Posts Tagged ‘Cleveland airports’

Airlines Face Higher Costs at Hopkins

February 26, 2021

The airlines serving Cleveland Hopkins Airport are about to face a double squeeze.

Airport authorities said this week that the airlines will pay higher fees so the airport can make up for lost revenue from parking, food service, retail operations and other non-aeronautical functions due to the COVID-19 pandemic.

The airport also is expecting the airlines to underwrite much of the cost of a new terminal being planning although that project is still years away from launching.

Hopkins already has some of the highest airline fees in the country, in part because of its high debt levels.

Speaking to the Cleveland City Council’s Finance Committee, airport director Robert Kennedy acknowledged that the higher airline fees come at a bad time.

Commercial air traffic at Hopkins hit 10 million in 2019 but plunged to 4.1 million last year as the pandemic decimated the air travel market.

Hopkins expects to handle 5.2 million passengers in 2021, a figure that is 48 percent of the 2019 total.

Kennedy said the airport’s 2021 budget of $151.5 million must be balanced by increasing airline fees because the airport is not allowed to dip into city tax dollars.

Whereas airline fees funded 46 percent of the airport’s costs in 2019, this year that is expected to increase by $21 million and to account for 66 percent of the airport’s revenue.

Last year the airlines paid an average cost per passenger of $32, a figure expected to go even higher in 2021.

By contrast per passenger costs at airports in Columbus, Pittsburgh and Cincinnati are expected to range from $10 to $15.

“We are damaging our competitiveness,” Kennedy said. “This is what drives airlines elsewhere.”

At $645 million Hopkins has a higher debt load than Columbus ($172 million) and Pittsburgh ($43 million).

Cleveland’s debt stems largely from building a new runway two decades ago.

Debt service this year at Hopkins is expected to be more than $65 million or 43 percent of the airport’s budget.

As for the new terminal, airport officials are still working on a plan but envision it being largely a modification of the existing terminal with construction occurring in stages.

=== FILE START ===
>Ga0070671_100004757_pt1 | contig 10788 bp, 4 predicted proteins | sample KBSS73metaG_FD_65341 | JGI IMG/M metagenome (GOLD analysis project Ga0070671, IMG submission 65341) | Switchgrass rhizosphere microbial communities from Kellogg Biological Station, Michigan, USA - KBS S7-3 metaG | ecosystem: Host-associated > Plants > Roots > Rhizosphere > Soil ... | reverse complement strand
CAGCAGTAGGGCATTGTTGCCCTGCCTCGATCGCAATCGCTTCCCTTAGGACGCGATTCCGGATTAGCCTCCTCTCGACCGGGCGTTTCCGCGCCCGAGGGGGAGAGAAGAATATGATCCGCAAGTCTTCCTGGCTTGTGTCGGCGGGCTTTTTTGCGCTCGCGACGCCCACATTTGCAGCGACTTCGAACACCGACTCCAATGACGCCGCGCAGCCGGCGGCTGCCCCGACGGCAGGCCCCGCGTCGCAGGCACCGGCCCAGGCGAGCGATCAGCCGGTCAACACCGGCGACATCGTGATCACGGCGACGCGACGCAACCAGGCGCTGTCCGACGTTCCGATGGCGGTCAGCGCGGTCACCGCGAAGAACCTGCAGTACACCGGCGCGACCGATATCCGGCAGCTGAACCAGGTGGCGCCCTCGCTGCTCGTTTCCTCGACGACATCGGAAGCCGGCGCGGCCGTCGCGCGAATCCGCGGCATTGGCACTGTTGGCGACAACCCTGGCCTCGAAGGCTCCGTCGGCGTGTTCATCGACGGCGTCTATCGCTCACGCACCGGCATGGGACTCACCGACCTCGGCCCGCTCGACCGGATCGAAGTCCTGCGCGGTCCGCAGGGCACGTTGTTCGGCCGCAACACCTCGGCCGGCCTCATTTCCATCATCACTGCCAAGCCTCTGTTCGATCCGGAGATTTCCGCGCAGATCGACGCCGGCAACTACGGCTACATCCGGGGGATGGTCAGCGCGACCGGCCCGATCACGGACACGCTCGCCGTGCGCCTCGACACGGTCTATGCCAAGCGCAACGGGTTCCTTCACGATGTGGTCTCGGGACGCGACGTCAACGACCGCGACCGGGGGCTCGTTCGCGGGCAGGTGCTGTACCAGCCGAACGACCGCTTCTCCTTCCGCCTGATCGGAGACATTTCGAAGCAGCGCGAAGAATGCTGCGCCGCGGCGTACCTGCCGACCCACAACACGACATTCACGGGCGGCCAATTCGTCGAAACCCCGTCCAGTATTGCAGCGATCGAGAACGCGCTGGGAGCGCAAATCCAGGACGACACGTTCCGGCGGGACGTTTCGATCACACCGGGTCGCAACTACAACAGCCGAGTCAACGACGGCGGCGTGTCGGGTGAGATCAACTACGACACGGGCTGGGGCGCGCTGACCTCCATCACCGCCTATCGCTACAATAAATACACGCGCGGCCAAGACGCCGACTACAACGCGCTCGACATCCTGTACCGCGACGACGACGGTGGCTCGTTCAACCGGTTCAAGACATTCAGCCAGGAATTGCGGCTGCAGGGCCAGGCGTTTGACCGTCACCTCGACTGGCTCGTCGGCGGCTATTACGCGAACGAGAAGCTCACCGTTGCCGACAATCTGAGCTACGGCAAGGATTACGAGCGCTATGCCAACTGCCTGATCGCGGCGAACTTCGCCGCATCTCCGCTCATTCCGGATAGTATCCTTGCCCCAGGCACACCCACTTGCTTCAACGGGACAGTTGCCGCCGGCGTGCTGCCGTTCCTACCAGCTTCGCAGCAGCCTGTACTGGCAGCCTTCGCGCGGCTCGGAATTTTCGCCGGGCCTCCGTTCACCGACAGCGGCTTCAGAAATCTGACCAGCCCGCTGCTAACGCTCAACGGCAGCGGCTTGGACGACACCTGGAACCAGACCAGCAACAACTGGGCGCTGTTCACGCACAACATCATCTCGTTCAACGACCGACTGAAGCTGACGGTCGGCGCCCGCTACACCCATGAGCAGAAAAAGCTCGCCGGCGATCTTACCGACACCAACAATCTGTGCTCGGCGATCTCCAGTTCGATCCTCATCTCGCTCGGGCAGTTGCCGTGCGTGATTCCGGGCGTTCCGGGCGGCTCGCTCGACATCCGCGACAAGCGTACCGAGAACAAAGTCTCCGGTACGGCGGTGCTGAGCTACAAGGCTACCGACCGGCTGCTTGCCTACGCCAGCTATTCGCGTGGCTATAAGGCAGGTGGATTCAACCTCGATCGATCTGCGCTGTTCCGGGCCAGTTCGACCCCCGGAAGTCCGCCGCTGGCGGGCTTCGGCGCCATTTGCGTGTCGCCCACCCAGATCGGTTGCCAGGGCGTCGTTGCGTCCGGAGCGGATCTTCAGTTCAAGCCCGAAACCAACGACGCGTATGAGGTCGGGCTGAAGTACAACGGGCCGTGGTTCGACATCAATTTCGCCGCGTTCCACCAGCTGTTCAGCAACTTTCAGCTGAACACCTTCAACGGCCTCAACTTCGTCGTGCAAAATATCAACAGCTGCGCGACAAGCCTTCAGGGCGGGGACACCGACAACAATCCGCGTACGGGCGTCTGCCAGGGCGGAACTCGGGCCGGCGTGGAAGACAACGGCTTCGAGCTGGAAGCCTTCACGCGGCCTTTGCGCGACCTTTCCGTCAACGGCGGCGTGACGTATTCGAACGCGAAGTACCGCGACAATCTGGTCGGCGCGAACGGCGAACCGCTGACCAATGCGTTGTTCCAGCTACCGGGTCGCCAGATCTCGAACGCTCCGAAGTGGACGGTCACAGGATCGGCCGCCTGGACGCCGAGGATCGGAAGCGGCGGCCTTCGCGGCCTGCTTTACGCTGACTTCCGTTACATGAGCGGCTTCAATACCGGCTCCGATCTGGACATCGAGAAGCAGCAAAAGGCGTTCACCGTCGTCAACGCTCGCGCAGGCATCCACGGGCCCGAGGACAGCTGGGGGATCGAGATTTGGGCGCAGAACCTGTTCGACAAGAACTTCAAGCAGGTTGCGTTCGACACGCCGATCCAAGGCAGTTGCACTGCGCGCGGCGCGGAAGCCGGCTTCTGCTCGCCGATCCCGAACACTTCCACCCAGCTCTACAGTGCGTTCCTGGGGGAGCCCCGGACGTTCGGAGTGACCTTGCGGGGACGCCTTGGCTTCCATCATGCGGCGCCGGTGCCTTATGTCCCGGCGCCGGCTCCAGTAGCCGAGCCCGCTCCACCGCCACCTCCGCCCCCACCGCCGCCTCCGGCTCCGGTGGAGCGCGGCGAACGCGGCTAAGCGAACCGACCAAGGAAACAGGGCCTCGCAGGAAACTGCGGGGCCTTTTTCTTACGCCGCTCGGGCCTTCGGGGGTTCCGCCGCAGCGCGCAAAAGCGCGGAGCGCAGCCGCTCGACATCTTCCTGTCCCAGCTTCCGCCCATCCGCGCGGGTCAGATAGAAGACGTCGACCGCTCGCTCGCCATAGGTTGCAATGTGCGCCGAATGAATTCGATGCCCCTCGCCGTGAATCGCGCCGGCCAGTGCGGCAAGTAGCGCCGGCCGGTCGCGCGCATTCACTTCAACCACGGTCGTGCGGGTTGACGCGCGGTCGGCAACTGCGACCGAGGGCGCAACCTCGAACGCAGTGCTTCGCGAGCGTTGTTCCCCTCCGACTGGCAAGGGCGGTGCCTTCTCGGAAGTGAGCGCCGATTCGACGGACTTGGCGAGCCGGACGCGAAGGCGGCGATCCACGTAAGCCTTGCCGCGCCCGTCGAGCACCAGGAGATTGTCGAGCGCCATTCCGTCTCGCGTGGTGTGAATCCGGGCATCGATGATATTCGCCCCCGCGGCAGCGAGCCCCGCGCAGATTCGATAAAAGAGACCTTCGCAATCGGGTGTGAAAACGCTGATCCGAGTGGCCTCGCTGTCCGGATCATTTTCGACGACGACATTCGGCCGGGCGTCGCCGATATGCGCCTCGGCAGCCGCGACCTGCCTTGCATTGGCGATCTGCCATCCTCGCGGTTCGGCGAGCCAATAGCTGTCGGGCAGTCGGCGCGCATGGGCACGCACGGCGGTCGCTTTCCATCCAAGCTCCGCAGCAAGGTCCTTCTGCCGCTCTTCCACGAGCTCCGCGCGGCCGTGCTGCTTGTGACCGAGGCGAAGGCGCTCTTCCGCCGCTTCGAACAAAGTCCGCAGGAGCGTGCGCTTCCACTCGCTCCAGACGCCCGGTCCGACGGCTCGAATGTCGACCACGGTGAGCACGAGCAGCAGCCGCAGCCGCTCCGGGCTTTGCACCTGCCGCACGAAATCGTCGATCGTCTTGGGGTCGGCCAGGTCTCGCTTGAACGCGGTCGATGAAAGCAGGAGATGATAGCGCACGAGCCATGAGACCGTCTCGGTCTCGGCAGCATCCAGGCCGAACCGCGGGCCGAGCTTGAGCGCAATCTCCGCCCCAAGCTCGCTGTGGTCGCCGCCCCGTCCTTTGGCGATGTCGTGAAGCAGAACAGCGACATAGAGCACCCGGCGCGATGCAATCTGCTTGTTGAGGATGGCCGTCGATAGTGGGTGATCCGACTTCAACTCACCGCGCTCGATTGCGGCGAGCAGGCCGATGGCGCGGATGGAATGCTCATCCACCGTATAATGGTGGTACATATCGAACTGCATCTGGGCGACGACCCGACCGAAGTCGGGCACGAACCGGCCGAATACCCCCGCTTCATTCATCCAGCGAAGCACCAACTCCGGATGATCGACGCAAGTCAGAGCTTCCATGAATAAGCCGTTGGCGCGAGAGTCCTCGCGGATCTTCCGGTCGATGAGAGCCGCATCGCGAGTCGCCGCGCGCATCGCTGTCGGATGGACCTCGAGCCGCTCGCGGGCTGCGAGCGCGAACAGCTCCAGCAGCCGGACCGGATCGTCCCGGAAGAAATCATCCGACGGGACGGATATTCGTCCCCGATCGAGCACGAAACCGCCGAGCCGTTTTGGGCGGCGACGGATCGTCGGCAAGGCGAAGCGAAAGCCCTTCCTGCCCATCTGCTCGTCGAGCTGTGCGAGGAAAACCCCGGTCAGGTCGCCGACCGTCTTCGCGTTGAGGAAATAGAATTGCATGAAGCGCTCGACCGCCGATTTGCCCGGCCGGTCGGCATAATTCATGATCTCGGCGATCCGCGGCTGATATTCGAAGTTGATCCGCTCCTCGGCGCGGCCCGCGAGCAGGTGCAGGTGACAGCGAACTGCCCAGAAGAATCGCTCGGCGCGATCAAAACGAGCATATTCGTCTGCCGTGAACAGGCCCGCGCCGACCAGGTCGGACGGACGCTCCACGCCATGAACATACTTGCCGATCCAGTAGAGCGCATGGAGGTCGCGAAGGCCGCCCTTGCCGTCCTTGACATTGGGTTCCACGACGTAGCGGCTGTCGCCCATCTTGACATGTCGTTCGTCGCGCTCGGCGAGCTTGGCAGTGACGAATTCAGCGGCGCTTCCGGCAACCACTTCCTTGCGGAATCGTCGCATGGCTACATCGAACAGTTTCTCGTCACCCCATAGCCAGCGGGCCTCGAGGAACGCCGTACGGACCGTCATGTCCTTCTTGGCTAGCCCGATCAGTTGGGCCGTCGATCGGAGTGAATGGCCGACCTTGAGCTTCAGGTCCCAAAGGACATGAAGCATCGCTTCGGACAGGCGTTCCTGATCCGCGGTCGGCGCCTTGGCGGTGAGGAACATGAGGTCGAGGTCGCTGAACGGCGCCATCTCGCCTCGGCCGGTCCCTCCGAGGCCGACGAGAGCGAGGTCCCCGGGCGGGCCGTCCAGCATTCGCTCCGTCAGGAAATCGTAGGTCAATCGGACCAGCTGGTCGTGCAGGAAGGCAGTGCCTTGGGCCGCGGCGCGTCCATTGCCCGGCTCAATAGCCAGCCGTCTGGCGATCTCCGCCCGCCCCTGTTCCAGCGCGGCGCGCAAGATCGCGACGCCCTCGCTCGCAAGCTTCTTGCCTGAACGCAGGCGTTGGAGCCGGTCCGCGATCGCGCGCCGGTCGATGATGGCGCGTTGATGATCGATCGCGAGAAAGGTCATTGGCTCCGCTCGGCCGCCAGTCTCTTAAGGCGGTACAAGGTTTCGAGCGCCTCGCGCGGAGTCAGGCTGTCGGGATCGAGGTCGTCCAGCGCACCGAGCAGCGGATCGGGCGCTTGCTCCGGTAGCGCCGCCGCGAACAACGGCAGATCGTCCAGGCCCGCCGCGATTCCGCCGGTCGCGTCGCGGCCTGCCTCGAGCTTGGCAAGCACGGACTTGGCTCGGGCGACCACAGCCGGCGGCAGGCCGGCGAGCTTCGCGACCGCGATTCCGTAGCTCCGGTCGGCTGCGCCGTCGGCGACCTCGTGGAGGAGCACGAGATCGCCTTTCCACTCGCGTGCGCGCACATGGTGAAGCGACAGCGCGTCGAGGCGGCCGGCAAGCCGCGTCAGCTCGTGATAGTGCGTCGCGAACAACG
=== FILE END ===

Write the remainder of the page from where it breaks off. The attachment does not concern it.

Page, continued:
The more than $1 billion new terminal is expected to have wider concourses; an expanded ticketing area; a relocated rental car facility; centralized Transportation Security Administration screening; a new, centrally-located Customs facility; and redesigned entry roads.

Airline fees are expected to pay the bulk of the cost and Kennedy acknowledged negotiations with the carriers over fees will be tough.

“The financing of this is going to be a difficult lift in a post-COVID environment,” Kennedy said.

Airport officials have not released a timeline for when construction will begin and how long it will last but the start of work is several years away.

In the past, most airline passengers at Hopkins were passing through, making flight connections when the airport was a hub for Continental Airlines and, later, United Airlines.

Since United closed the Cleveland hub in June 2014 travel patterns at Hopkins have transformed into the majority of travelers beginning or ending their trips there.

That resulted pre-pandemic in parking shortages and overcrowding in some areas of the airport.

Hopkins Traffic Down 59% in 2020

January 25, 2021

As expected 2020 figures for commercial passenger traffic at Cleveland Hopkins International Airport took a deep dive due to the COVID-19 pandemic depressing the air travel market.

Airport officials said 4.1 million passengers used Hopkins last year, a sharp downturn from the previous year when 10.04 million boarded or deplaned at the airport.

The 2020 figures were by far the lowest of the past decade when the previous low was 7.61 million handled in 2014.

Although airline traffic at Hopkins in 2020 was down 59 percent, that was not as bad as the national average of 62 percent based on travel through October, the latest month for which figures are available from the Bureau of Transportation Statistics.

The worst month at Hopkins in 2020 was April when it handled 30,149 passengers, a decline of more than 96% from April 2019.

The best month was December when the airport saw 333,526 passengers. That was still a 59 decrease from the year before.

In looking ahead, Cleveland airport officials expect traffic at Hopkins this year of between 5.2 million and 6 million.

Industry observers are expecting it will take three to four years before air travel rebuilds to 2019 levels. That won’t happen until business travel, which has been particularly hard hit by the pandemic, begins to pick up.

In the meantime, leisure travel has been a significant chunk of the current air travel market and Florida is among the most popular destinations with several carriers flying hundreds of passengers there every day from Cleveland.